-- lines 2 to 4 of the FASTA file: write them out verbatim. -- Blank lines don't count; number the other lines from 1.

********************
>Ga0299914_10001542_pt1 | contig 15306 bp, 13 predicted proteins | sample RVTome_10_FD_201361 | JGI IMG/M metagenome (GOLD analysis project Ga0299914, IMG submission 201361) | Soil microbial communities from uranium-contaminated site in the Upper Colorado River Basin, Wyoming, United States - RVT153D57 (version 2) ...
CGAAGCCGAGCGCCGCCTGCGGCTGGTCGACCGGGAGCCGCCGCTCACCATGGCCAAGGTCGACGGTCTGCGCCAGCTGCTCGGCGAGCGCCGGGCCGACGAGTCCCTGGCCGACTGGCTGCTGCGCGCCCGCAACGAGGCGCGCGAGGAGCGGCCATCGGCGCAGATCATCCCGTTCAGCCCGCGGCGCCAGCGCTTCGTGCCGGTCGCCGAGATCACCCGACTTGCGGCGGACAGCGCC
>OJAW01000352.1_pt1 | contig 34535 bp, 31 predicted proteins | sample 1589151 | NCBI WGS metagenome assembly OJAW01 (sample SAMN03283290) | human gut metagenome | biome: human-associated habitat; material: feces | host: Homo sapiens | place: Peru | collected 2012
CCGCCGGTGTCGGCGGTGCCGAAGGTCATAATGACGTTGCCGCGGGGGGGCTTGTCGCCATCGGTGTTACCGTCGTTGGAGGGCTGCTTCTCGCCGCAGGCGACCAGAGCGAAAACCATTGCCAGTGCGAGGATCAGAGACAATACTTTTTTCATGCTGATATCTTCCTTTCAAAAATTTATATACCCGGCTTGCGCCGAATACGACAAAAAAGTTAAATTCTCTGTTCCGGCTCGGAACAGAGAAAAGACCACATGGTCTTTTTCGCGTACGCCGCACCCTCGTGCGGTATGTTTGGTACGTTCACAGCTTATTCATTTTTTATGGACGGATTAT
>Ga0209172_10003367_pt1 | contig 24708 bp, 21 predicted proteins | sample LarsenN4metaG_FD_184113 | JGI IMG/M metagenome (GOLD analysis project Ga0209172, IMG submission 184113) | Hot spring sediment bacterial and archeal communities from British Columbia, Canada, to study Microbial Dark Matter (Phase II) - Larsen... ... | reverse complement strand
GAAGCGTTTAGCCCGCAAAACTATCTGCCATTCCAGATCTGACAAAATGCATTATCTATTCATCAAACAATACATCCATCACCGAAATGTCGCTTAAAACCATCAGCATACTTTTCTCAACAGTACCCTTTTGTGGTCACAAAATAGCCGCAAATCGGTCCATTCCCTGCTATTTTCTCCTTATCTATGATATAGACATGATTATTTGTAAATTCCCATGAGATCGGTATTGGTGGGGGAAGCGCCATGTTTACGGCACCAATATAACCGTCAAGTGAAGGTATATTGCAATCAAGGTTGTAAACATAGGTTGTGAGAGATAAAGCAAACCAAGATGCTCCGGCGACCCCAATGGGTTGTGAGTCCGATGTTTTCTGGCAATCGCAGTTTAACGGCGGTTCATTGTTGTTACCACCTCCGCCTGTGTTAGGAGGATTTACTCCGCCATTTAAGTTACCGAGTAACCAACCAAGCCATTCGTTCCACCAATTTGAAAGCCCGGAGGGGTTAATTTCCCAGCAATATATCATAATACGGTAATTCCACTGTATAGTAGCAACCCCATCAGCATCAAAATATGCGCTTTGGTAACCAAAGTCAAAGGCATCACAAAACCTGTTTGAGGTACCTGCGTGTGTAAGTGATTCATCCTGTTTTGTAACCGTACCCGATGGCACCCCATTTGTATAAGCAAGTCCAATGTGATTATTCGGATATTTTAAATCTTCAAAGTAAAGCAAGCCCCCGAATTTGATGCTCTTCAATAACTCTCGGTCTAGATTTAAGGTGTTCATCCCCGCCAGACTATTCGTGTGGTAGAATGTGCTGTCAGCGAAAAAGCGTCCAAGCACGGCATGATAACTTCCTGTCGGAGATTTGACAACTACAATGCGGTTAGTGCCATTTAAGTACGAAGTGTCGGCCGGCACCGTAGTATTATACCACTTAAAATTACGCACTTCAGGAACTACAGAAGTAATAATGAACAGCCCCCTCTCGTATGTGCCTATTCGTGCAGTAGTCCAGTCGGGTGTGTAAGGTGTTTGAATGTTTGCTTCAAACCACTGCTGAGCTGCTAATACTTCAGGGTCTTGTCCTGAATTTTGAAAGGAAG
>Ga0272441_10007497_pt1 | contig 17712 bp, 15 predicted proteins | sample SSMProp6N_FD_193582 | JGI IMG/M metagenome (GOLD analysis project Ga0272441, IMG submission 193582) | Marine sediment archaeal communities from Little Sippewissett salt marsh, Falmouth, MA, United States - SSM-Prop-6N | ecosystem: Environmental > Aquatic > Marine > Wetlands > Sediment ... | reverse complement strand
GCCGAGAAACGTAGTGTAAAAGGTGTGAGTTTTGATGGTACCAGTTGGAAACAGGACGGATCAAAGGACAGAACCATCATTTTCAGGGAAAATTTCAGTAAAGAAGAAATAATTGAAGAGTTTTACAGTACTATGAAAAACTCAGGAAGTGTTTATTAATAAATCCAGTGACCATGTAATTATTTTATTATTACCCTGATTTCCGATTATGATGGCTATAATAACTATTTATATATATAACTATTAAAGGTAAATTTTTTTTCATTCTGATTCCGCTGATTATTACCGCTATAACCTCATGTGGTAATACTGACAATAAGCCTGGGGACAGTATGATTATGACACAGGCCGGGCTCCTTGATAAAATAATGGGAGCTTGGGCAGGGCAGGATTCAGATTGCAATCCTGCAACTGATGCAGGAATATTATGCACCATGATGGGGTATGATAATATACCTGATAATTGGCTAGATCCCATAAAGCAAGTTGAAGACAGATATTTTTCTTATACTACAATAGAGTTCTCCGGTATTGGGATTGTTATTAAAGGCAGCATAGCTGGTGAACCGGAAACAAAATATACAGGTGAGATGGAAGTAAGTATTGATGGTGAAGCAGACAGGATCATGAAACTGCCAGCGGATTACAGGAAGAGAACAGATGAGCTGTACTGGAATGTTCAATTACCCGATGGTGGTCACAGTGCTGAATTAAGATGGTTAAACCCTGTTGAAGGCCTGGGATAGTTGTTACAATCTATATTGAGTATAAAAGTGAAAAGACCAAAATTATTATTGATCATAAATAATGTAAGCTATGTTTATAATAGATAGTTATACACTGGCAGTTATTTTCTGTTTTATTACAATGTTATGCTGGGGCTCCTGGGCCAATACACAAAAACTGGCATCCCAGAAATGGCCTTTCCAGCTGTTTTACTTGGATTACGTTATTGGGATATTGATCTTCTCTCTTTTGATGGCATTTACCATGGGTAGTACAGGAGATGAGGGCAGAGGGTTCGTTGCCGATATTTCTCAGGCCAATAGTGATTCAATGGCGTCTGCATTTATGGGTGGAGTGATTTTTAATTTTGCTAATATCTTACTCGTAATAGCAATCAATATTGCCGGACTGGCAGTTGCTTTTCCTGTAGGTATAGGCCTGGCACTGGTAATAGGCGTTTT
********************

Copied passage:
CGAAGCCGAGCGCCGCCTGCGGCTGGTCGACCGGGAGCCGCCGCTCACCATGGCCAAGGTCGACGGTCTGCGCCAGCTGCTCGGCGAGCGCCGGGCCGACGAGTCCCTGGCCGACTGGCTGCTGCGCGCCCGCAACGAGGCGCGCGAGGAGCGGCCATCGGCGCAGATCATCCCGTTCAGCCCGCGGCGCCAGCGCTTCGTGCCGGTCGCCGAGATCACCCGACTTGCGGCGGACAGCGCC
>OJAW01000352.1_pt1 | contig 34535 bp, 31 predicted proteins | sample 1589151 | NCBI WGS metagenome assembly OJAW01 (sample SAMN03283290) | human gut metagenome | biome: human-associated habitat; material: feces | host: Homo sapiens | place: Peru | collected 2012
CCGCCGGTGTCGGCGGTGCCGAAGGTCATAATGACGTTGCCGCGGGGGGGCTTGTCGCCATCGGTGTTACCGTCGTTGGAGGGCTGCTTCTCGCCGCAGGCGACCAGAGCGAAAACCATTGCCAGTGCGAGGATCAGAGACAATACTTTTTTCATGCTGATATCTTCCTTTCAAAAATTTATATACCCGGCTTGCGCCGAATACGACAAAAAAGTTAAATTCTCTGTTCCGGCTCGGAACAGAGAAAAGACCACATGGTCTTTTTCGCGTACGCCGCACCCTCGTGCGGTATGTTTGGTACGTTCACAGCTTATTCATTTTTTATGGACGGATTAT